NHS’s greatest achievement after 70 years: The BMJ shortlistBMJ 2018; 361 doi: https://doi.org/10.1136/bmj.k2121 (Published 15 May 2018) Cite this as: BMJ 2018;361:k2121
- Tom Moberly, UK editor, The BMJ
- London, UK
Readers suggested a huge range of ideas in response to The BMJ’s call for nominations for the greatest achievement of the NHS—from its foundations in general practice to its record in innovation and research.
Those ideas have been compiled into a shortlist, and voting is now open. To help you decide, we’ve asked some experts to make the case for why each of these deserves to be in the running.
You have until 15 June 2018 to vote, and the winner will be announced on 28 June. Go to bmj.com/nhs-at-70 to vote.
1. Providing care based on need and free at the point of delivery
Chris Ham, chief executive of the King’s Fund: “Providing care free at the point of delivery is the single biggest achievement of the NHS. It has removed the fear of how to pay for care that existed before the establishment of the NHS and ensures that no one is denied care because they lack the means to pay for it.”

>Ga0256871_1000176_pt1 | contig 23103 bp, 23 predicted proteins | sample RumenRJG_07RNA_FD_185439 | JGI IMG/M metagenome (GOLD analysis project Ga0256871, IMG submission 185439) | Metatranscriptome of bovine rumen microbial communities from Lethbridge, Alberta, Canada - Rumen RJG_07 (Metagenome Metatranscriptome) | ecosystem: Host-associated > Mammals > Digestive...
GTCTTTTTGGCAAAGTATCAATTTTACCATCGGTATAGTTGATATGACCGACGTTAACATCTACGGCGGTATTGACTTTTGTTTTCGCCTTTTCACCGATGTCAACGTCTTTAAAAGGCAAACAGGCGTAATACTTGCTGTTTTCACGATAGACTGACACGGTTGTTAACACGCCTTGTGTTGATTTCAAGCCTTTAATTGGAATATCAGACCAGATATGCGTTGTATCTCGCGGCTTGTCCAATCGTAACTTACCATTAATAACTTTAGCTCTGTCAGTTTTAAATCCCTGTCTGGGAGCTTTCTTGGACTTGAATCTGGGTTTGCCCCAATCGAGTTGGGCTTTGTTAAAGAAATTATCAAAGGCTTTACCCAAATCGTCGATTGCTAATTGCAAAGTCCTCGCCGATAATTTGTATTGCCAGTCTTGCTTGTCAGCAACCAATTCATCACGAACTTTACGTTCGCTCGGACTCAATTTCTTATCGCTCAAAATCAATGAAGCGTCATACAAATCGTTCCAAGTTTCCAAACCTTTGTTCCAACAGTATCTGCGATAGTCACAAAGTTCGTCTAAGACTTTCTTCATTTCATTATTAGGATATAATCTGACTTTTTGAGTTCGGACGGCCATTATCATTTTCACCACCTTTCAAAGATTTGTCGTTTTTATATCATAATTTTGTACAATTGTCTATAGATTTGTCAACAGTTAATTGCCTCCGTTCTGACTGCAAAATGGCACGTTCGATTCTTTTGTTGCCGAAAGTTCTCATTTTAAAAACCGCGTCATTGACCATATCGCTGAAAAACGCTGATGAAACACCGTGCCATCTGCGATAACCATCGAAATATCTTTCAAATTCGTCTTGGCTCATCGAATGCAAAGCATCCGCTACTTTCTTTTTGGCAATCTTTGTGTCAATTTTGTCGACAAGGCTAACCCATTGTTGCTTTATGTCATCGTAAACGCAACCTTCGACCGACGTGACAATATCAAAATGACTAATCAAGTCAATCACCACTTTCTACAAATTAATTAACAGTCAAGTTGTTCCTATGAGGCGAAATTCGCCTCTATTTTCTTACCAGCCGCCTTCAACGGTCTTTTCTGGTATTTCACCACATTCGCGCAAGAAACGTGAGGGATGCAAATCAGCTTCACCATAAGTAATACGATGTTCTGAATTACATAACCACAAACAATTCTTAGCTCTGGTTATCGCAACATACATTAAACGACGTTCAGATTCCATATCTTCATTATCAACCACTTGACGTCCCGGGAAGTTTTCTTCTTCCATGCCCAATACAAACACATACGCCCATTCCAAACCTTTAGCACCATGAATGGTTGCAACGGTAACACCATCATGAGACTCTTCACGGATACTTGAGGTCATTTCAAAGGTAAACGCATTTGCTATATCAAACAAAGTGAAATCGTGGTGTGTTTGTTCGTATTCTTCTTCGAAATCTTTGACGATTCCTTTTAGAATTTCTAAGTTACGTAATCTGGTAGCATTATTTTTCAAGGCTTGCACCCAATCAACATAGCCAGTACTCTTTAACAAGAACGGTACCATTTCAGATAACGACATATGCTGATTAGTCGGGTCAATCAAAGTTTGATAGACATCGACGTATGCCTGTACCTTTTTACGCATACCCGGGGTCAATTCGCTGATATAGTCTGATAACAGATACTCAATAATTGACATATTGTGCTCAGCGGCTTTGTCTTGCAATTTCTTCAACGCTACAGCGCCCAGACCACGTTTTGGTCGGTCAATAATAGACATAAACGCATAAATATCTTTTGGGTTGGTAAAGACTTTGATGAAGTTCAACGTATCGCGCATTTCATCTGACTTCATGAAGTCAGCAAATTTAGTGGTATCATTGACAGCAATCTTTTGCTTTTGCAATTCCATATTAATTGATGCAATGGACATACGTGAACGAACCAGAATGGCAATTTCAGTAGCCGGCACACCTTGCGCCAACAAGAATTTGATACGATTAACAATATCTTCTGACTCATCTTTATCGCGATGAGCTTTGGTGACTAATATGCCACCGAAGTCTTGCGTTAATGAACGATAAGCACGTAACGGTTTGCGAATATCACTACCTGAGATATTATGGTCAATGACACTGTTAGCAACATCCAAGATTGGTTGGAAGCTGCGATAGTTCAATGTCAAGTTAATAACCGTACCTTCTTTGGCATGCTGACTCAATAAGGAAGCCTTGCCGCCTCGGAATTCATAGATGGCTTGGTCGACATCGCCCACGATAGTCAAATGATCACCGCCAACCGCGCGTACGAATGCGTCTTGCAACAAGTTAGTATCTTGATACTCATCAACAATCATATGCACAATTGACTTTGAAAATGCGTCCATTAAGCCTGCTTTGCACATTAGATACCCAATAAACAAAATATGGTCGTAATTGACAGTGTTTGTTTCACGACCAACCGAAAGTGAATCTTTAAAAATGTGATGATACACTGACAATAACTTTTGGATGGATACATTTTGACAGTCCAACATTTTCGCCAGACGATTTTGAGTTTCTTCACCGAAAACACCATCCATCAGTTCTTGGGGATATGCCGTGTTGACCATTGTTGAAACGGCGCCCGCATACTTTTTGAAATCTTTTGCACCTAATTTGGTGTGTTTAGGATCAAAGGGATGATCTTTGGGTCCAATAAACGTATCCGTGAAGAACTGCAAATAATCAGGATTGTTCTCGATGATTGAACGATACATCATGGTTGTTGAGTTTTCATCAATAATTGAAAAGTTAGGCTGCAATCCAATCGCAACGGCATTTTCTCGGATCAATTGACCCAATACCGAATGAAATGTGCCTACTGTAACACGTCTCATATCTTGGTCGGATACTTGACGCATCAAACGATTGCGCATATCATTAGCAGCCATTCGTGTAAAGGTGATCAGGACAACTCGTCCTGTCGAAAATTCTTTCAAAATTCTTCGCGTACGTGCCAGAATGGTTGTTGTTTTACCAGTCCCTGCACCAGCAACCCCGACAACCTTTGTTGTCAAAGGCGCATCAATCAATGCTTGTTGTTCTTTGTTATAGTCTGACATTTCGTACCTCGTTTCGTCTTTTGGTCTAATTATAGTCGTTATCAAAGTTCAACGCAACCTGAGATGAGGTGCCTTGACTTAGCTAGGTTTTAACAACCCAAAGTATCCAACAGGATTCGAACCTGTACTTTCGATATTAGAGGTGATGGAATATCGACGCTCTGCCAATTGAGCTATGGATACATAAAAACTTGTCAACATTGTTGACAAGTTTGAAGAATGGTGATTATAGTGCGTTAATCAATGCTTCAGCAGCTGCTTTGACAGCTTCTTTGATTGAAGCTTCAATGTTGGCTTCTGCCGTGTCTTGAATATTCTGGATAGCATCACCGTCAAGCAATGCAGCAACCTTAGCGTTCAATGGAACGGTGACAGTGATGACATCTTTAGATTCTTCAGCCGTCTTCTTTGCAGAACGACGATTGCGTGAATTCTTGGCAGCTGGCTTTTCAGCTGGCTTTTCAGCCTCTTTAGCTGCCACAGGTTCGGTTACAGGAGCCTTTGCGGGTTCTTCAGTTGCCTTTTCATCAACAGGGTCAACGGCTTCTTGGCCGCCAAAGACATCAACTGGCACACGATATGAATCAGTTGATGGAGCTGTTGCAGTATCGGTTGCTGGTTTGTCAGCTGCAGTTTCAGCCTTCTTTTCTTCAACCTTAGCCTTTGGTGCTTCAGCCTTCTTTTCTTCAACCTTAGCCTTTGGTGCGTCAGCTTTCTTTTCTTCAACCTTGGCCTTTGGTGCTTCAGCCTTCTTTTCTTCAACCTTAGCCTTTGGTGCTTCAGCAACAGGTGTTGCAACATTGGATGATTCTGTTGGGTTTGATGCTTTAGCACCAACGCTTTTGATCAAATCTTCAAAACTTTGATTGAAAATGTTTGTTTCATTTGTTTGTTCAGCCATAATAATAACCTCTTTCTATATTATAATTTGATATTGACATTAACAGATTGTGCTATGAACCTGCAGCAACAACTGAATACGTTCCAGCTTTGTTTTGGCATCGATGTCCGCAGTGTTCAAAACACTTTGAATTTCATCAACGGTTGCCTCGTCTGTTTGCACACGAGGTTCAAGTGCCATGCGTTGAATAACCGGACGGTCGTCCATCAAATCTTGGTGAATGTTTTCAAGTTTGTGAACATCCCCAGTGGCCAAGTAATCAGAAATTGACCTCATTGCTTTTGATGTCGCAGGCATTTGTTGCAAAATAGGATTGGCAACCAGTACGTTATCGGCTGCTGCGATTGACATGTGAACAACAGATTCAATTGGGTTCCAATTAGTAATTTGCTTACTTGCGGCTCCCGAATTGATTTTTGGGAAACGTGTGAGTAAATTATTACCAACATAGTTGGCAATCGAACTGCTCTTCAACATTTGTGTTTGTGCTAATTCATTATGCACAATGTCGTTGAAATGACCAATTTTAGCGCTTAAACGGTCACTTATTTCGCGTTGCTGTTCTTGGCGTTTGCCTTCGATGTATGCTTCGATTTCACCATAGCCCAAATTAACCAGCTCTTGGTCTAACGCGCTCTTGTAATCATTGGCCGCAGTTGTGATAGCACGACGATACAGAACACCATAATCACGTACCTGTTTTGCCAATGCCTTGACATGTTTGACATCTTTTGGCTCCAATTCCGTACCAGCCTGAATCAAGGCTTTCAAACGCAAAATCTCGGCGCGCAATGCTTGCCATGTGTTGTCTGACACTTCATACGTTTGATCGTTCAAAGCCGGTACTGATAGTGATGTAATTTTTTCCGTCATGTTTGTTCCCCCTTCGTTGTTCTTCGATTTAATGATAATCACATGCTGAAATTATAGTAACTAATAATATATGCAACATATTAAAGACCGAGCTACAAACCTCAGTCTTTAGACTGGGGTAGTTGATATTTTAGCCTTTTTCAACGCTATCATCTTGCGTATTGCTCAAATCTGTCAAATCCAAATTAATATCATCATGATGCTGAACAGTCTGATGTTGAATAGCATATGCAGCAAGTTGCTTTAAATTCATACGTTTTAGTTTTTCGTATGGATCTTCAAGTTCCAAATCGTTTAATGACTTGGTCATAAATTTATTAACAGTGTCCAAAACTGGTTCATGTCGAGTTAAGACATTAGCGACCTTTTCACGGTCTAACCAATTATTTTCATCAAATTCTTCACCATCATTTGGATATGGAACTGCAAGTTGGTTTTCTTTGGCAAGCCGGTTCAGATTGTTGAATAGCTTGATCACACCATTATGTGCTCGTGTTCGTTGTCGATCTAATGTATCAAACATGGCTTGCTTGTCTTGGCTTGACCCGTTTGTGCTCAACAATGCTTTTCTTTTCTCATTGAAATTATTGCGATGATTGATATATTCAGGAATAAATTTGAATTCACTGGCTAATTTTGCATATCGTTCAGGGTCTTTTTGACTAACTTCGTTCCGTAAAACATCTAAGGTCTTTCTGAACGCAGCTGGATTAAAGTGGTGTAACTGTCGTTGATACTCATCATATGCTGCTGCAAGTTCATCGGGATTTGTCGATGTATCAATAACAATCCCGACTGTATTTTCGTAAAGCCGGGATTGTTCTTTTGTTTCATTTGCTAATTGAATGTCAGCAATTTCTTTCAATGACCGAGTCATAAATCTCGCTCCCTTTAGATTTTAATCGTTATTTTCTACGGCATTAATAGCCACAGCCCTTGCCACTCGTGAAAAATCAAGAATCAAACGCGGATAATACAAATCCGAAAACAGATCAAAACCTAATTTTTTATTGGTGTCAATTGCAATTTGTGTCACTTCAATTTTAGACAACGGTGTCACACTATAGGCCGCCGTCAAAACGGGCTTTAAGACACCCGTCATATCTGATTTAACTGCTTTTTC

Niall Dickson, chief executive of the NHS Confederation: “The NHS was the first health system to offer free care for all, and its founding principles were revolutionary. The most fundamental founding principle—that care would be provided on the basis of need not ability to pay—remains the backbone of the service today.”
2. General practice as the foundation for patient care
Richard Vautrey, chair of the BMA’s GP committee: “The past 70 years have seen the health landscape change considerably. One …